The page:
With the tragic Gilroy Garlic Festival shooting still fresh in South County residents’ minds, local police and event promoters are looking into enhancing their efforts to ensure crowd safety at public gatherings—events that many consider a summertime staple of Morgan Hill and surrounding communities.
These efforts have already begun as the Chamber of Commerce’s Aug. 2 Friday Night Music Series concert at the Downtown Amphitheater added safety measures, including more uniformed police officers on site and a temporary perimeter fence around the spectators’ lawn to restrict access.
The Chamber’s upcoming Taste of Morgan Hill art, food and music festival—set for Sept. 28 and 29 on the city’s downtown streets—will likely have a larger police presence than previous years. Chamber of Commerce Director John Horner said the organization’s staff and board members, working with local public safety professionals, will devise detailed and comprehensive security measures for the Taste of Morgan Hill in the coming weeks.
Horner said he and other Chamber staff met last week with Morgan Hill police and fire personnel and city staff about how to continue safely hosting large crowds in public in the face of increasing threats of violence, brought closer to home with the July 28 shooting at Gilroy’s signature annual festival. The Garlic Festival shooting left three people dead and 13 injured.
Horner said in the days immediately following the Garlic Festival shooting, he pondered whether the Chamber should even continue its summertime Friday Night Music Series, which is scheduled to proceed weekly until Aug. 30. But in the meeting with city and public safety staff, he was convinced the free concert event—which easily draws hundreds of spectators—should go on.
So far, Friday Night Music and other Chamber events have occurred without any major violent or criminal incidents. But since the Garlic Festival, safety is at the forefront of organizers’ minds, Horner said.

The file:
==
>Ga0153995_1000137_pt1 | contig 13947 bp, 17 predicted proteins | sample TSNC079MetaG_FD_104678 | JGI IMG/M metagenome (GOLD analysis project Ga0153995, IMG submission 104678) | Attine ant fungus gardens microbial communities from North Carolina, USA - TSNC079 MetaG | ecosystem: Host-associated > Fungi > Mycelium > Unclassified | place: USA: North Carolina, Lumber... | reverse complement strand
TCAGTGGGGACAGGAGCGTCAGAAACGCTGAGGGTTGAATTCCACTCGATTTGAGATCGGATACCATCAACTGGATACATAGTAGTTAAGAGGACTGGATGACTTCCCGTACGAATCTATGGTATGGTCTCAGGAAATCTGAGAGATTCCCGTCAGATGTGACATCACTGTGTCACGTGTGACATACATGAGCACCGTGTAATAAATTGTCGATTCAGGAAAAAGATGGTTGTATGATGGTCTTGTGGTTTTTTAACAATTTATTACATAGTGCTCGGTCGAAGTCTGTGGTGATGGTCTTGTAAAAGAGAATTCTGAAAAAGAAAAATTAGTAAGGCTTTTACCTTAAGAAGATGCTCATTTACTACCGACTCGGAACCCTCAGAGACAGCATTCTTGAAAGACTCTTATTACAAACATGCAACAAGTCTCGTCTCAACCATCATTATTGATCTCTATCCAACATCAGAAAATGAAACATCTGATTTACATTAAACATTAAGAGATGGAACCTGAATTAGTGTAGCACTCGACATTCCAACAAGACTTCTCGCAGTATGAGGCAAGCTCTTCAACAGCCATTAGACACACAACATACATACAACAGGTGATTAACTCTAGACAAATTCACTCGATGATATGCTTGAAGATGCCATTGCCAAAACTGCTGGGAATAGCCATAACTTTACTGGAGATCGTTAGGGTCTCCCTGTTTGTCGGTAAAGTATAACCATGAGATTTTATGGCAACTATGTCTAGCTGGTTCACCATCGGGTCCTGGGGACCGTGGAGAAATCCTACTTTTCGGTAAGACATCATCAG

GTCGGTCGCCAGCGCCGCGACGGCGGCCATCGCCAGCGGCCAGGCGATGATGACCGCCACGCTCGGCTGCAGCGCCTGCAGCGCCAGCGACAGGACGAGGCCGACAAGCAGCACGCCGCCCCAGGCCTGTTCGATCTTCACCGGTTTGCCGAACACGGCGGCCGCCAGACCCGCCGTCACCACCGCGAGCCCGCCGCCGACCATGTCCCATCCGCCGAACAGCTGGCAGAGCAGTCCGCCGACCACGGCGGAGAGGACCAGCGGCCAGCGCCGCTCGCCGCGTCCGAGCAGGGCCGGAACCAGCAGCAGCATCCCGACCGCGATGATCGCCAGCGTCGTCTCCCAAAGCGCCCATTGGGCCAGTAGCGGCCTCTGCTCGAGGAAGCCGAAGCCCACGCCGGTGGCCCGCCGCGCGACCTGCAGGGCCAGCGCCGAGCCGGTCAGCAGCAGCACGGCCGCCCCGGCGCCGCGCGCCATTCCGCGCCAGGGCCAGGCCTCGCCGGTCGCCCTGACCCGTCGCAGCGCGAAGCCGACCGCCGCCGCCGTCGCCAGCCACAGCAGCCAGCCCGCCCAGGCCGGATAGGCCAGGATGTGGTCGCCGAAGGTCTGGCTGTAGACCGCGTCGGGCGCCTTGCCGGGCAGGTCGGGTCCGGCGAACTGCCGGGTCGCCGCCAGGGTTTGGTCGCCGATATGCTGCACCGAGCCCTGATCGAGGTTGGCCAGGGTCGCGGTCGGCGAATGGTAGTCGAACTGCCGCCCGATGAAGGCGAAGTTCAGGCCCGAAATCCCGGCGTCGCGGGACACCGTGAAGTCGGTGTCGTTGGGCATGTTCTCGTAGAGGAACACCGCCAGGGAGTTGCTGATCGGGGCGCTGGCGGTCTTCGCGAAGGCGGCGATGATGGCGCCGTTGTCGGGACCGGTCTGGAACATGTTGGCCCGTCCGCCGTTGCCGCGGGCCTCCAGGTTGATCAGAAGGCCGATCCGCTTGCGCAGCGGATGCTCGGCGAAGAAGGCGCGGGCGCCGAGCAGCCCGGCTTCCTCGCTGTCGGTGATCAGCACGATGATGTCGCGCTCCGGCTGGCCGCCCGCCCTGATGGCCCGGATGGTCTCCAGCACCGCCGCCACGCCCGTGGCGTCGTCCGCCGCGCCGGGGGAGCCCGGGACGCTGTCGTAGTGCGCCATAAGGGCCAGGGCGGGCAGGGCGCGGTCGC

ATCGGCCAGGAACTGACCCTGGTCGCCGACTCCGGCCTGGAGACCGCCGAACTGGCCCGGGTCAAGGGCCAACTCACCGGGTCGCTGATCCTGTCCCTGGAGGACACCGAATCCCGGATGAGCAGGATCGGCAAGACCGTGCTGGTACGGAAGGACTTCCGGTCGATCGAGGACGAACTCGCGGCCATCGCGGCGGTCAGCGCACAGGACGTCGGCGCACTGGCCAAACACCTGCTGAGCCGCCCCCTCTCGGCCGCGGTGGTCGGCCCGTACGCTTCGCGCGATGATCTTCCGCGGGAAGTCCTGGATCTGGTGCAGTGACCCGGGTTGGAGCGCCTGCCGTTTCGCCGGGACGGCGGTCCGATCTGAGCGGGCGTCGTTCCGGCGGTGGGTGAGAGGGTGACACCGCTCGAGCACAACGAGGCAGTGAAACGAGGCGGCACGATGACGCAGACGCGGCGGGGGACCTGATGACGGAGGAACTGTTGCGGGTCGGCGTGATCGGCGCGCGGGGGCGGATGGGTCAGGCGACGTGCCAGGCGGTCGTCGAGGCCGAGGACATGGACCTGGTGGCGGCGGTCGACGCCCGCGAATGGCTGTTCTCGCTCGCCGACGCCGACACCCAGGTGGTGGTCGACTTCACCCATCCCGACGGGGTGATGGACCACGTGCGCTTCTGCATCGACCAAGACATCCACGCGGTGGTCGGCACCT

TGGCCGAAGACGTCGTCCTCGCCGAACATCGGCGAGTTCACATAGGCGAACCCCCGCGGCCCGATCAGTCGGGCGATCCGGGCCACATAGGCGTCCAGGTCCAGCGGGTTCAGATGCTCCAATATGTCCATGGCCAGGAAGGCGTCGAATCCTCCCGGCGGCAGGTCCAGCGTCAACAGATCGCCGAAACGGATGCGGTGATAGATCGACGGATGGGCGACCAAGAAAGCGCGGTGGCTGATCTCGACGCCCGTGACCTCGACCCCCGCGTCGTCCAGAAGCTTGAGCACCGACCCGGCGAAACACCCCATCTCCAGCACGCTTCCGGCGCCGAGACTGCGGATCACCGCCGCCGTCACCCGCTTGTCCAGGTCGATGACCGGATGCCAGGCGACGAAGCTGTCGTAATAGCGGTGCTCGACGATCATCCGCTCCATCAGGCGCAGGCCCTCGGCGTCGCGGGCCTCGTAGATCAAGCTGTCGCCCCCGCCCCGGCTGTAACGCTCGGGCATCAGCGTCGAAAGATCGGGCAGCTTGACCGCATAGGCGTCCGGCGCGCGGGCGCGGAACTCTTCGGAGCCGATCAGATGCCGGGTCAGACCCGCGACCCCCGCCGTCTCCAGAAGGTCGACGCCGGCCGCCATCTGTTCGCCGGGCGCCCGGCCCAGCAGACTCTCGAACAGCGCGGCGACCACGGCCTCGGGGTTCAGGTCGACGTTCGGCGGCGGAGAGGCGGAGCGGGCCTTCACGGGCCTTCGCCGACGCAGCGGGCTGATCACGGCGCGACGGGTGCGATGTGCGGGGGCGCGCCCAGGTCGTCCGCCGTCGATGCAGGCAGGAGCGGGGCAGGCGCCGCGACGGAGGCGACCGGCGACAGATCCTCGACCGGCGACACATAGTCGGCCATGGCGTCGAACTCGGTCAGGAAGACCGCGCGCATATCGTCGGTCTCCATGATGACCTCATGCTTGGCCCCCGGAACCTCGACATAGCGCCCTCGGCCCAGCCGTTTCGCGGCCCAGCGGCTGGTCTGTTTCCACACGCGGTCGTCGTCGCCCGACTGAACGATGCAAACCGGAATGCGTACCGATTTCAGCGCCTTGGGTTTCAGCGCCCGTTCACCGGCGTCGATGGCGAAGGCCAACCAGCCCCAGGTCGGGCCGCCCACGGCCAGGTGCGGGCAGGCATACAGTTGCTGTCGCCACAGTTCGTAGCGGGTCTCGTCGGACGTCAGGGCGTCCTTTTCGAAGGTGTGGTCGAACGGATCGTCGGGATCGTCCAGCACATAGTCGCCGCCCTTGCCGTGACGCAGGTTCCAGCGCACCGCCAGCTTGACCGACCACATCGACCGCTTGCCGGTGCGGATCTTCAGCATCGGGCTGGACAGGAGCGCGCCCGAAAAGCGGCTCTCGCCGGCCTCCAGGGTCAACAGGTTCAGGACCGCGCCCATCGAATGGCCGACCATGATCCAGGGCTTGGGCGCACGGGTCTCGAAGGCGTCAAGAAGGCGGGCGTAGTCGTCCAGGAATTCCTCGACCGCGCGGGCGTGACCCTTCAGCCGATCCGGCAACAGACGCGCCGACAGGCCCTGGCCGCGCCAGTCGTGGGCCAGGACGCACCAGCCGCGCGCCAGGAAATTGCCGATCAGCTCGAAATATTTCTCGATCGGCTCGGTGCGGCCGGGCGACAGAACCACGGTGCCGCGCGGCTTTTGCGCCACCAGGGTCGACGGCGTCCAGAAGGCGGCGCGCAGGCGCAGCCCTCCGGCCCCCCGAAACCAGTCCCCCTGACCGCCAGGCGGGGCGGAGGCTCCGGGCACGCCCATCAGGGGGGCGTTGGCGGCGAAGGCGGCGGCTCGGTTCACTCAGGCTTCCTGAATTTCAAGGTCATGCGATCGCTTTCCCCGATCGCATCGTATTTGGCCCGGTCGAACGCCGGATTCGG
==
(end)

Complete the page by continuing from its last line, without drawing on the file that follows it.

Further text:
Such events, Horner said, are a crucial ingredient in a complex formula that could prevent troubled individuals from considering random violence as a solution to their concerns. Horner said continuing these events is “worth the risk” in an era of mass shootings, despite his fear that even he or his friends could be among the next victims.
“The long-term thing is, how do we all do our part to build a sense of community? How do we make sure not to create more people who are angry and feel isolated,” Horner said. “They’re the ones that, in the long term, are a grave risk to all of us. So we’re going to continue building a sense of connectedness among us. There’s value in what we’re doing for the broader community, so we’re going to keep doing it, even though it’s terrifying.”
Morgan Hill Police Sgt. Bill Norman said he and other officers will soon meet with city staff to discuss plans to enhance local event security in general. He said the city wants to maintain a balance between providing enough officers to ensure safety while trying to avoid “being overbearing with police presence and weapons.”
The Taste of Morgan Hill poses unique challenges for crowd security because it is completely open to the public with no official entrances or exits, Norman explained.